Regular residents and relatives meeting were held at the service.  A copy of the latest relatives meeting minutes was available for people and visitors to the service to read.  In the reception area there was an information board with details of future projects planned for the service.  For example, changes to the garden area.  This meant people and their relatives or representatives were kept informed about information relevant to them.

Accidents and untoward occurrences were monitored by the registered manager to ensure any trends were identified.  There were effective systems in place to monitor and improve the quality of the service provided. 

Inspection carried out on 14 October 2013

During a routine inspection

Norbury Court opened in April 2013. This was the home's first inspection.

We were not able to fully communicate with some people living at Norbury Court. However, people told us they were "Happy" and "Alright". People also commented that staff were "Lovely" and "Kind."

Relatives spoken with said that they were satisfied with the care their loved one received. They told us they had no worries or concerns about Norbury Court. Their comments included, "It is marvellous here and I would recommend this home. [My relative] is well looked after" and "It is brilliant here. The staff really care."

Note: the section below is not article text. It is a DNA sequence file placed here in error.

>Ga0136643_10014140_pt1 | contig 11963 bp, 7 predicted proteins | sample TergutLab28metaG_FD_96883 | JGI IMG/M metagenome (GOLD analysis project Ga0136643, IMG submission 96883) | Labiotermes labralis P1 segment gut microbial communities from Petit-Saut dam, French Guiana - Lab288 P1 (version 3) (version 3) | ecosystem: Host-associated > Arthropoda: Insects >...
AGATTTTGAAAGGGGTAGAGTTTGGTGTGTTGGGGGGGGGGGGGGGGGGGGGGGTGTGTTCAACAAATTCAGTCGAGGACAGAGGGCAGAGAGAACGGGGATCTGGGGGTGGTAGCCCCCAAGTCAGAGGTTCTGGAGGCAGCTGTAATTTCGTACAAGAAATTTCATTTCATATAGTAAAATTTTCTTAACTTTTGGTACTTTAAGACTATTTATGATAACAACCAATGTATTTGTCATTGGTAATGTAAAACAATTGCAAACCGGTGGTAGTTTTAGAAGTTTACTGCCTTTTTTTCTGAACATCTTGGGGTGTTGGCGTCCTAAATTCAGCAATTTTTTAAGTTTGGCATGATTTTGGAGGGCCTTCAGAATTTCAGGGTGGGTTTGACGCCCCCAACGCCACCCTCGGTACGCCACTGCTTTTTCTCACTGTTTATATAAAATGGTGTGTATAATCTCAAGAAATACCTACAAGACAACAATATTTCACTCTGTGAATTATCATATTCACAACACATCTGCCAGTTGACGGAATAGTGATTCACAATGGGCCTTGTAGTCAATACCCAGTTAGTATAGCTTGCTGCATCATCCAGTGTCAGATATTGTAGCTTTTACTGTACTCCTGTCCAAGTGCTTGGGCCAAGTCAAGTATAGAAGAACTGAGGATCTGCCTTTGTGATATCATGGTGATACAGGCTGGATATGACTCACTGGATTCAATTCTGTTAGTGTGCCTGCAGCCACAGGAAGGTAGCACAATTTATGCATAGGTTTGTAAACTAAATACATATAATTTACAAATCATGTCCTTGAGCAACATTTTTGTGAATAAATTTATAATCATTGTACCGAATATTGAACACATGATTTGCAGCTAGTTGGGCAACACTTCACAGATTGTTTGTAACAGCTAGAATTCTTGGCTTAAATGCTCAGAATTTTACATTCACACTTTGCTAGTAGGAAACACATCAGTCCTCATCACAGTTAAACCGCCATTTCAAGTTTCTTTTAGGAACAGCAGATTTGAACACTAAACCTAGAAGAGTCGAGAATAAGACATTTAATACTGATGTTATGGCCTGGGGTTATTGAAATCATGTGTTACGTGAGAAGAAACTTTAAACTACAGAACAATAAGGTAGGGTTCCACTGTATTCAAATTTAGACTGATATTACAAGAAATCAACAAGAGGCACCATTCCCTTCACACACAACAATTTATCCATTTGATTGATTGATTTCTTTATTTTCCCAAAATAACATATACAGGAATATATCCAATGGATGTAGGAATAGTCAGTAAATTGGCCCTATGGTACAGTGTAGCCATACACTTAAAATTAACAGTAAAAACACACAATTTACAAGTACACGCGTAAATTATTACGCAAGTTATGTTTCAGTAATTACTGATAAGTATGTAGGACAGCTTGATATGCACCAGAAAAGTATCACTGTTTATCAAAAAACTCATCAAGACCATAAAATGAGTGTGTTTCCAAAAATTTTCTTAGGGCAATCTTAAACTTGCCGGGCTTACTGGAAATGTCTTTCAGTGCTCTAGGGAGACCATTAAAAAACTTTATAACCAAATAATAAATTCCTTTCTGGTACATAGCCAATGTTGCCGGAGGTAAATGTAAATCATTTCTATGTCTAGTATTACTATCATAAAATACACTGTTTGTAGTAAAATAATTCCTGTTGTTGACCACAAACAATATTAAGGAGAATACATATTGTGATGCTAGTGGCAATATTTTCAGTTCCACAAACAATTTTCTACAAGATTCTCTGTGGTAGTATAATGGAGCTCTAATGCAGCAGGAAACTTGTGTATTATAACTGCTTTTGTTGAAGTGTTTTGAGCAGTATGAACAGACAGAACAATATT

We found that people's care and welfare needs were assessed and each person had a written plan of care that set out their identified needs and the actions required of staff to meet these.

During the inspection we were able to observe people's experiences of living in the home. The interactions between people living at the home and staff were positive. We found that care and support was offered appropriately to people.

We found that suitable arrangements were in place to ensure people were safeguarded against the risk of abuse and their rights were upheld.

We found that sufficient numbers of staff were provided to meet people's needs. Staff were provided with relevant training to maintain and update their skills and knowledge.

We found that procedures were in place to audit and monitor systems within the home.